This blog post was extracted from the CHEERI webpage. Click on the link to visit the post on the CHEERI Network website or read on to learn more about PURE.
Dr Philip Adedokun (ST3) talks about how joining the PURE (Paediatric Undergraduate regional Educators Programme) has helped improve his clinical teaching skills, recounting his first teaching session and how he has massively improved since! Find out more about the PURE programme and how to apply here.
Dr Philip Adedokun is an ST3 paediatric trainee currently working in Addenbrooke’s Hospital. His interest in teaching has led to his roles as a volunteer lecturer at Anglia Ruskin University, a supervisor for Cambridge University medical students, and also involvement in region-wide and national-wide mentoring teams. He is also a Research Assistant, and is interested in pursuing the subspecialty of paediatric neurology. In his free time, he likes to play football in a semi-professional league.
What is PURE?
PURE (the Paediatric Undergraduate Regional Educators Programme) is a pilot project, running in the East of England, which is actively recruiting paediatric trainees to deliver small group teaching sessions to undergraduate medical students.
It formed around two years ago as a collaboration between several universities in the East of England region, with the aim of developing a programme to benefit trainees by giving them teaching experience and training, as well as benefitting medical students by teaching them basic paediatric examinations.
How did you hear about PURE? What motivated you to join the programme?
I’ve always had a passion for teaching, and I used to teach colleagues and more junior students in medical school. I heard about the PURE programme through an email asking for interested trainees, so I signed up without much thought – and I’m glad that I did! I’ve really been able to improve my teaching skills since.
How does PURE support you to develop your teaching skills?
There is a lot of support from the universities and the deanery for developing your teaching skills – we had sessions teaching us about how to teach, as well as receiving mentoring. We have review sessions about what’s been done so far, and discuss the challenges which we’ve encountered, and how to improve from them.
Can you give an example of how your teaching has changed from just starting the programme, to now?
So, my first ever teaching session was chaotic. I felt clueless when the students came in, the patient I arranged for them to examine had just been discharged, the room I was hoping to use was occupied for an interview, my slides weren’t downloading from the internet…. Everything was just BAD.
But afterwards, I had a helpful mentoring session which helped me with understanding where the problems were, and I received really good advice about how to go about it next time. For example, getting the patients ready hours before, and having backup patients who the students could see, downloading my slides before, and giving the students my contact details and a set location for meeting so we don’t run in circles trying to find each other!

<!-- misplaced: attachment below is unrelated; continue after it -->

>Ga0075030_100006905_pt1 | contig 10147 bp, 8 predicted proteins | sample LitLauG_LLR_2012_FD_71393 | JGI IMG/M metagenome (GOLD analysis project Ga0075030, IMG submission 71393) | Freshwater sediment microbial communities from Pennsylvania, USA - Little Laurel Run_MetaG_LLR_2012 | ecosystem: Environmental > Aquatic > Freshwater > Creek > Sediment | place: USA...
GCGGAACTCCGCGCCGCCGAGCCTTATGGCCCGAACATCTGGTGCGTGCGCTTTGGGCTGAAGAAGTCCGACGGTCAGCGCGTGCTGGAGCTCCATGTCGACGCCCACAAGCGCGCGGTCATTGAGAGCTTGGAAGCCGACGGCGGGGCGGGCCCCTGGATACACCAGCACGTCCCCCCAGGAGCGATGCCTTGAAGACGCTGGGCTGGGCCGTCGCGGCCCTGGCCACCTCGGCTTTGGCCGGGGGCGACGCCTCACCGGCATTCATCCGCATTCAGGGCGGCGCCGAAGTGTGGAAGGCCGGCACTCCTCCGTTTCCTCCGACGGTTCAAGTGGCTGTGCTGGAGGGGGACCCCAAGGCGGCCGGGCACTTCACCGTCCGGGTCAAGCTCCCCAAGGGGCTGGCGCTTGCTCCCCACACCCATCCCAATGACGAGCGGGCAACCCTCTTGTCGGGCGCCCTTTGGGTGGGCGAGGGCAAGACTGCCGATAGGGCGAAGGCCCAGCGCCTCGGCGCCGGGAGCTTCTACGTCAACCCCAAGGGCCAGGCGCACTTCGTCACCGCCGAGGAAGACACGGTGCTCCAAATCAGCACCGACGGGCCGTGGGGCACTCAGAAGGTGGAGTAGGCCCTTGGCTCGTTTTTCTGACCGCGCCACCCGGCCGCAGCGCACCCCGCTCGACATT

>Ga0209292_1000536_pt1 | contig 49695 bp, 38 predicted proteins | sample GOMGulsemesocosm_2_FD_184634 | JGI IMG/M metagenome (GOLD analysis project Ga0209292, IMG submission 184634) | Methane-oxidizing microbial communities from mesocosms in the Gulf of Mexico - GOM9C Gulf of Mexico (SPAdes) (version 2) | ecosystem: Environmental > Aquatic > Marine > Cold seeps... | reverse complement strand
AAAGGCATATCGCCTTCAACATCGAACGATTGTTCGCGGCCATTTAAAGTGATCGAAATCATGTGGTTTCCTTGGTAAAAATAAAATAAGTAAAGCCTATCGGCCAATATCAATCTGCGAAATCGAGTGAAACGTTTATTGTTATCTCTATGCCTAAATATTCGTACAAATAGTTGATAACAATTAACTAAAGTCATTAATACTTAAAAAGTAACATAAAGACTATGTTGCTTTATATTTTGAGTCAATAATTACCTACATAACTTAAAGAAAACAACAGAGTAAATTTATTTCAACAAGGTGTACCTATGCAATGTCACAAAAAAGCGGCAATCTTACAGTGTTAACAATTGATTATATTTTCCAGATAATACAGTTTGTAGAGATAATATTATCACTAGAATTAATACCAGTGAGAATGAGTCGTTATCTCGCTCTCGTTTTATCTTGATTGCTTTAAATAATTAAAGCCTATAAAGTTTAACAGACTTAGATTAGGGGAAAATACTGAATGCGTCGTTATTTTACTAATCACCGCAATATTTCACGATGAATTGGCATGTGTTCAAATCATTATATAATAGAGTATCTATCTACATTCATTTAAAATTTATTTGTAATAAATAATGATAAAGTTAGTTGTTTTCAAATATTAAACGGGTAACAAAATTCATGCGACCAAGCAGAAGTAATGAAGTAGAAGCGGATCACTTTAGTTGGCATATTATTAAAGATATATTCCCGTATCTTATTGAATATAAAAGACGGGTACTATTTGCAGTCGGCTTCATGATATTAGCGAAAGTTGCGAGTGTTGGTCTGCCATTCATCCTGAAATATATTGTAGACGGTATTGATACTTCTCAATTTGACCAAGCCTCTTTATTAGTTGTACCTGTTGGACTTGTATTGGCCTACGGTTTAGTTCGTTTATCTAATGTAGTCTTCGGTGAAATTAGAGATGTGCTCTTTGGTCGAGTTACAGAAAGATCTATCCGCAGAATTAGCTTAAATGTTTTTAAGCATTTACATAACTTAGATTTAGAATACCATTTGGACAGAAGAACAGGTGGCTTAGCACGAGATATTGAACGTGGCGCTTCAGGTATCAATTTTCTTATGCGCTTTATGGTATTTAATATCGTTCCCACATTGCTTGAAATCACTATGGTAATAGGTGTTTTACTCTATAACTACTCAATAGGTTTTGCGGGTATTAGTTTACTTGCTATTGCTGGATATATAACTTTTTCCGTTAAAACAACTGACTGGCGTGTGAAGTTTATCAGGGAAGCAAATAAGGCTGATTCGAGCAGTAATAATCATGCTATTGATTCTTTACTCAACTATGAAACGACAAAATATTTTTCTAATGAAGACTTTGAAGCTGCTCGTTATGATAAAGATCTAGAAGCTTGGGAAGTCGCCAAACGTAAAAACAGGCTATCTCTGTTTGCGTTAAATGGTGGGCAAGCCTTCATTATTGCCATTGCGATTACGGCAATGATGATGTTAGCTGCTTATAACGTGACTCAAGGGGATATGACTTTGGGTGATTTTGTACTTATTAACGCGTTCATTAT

So after this, I began to improve. And I can recall one of my best teaching sessions on developmental milestones – this is quite abstract to teach, and it’s a bit of a struggle to get your head around it at the time. But it was a really fun and interactive session, and we developed codes / mnemonics to help remember the milestones – this was a really wonderful and rewarding session.
Taking part in PURE also helped me to prepare for the clinical exam for the MRPCH, which I was able to pass first-time! Taking part in PURE has also led me to complete a course on Integrated Foundation of Medical Education (IFME), and I hope to work towards another teaching degree – maybe a Masters or Postgraduate Certificate in Medical Education.
Having developed your teaching throughout this programme, what do you think makes a good teacher?
I think what makes a good teacher can be broken down into 4 points:
- Someone who understands themselves.
- Someone who learns to develop themselves (e.g., takes feedback from students and peers, and uses this to adjust how they teach)
- Someone who understands the theories of learning, and how to apply each learning method.
- Someone who can deliver constructive feedback to their students: this should be feedback that is factual and helpful for the students, so they know how to improve themselves.
How much commitment is PURE? How does it work?
The students come on rotational bases, so you’ll generally do around 3-4 teaching sessions (30 minutes – 1 hour) per 3-month rotation. The students are usually 4th or 5th years, and this is their first- or second time experiencing paediatrics. For each teaching session, you need to prepare the teaching materials and the logistics (e.g., communicating to the students about where to meet you, finding patients they can examine).
Would you recommend others to get involved?
Definitely. Anyone at any stage of training (ST1-8) can join PURE – if you have a commitment to teach, you can fill in the form online (link below). It really is a great opportunity to improve your teaching skills.
There was a lovely moment when I delivered a presentation about PURE on a paediatrics day. Someone joined PURE and told me later that it was my presentation that inspired him to join. We have since written an abstract together and he will be presenting this abstract about PURE in the RCPCH Conference in May 2023!
PURE programme webpage: https://paediatrics.medschl.cam.ac.uk/pure-programme/
PURE Twitter: @PureEducators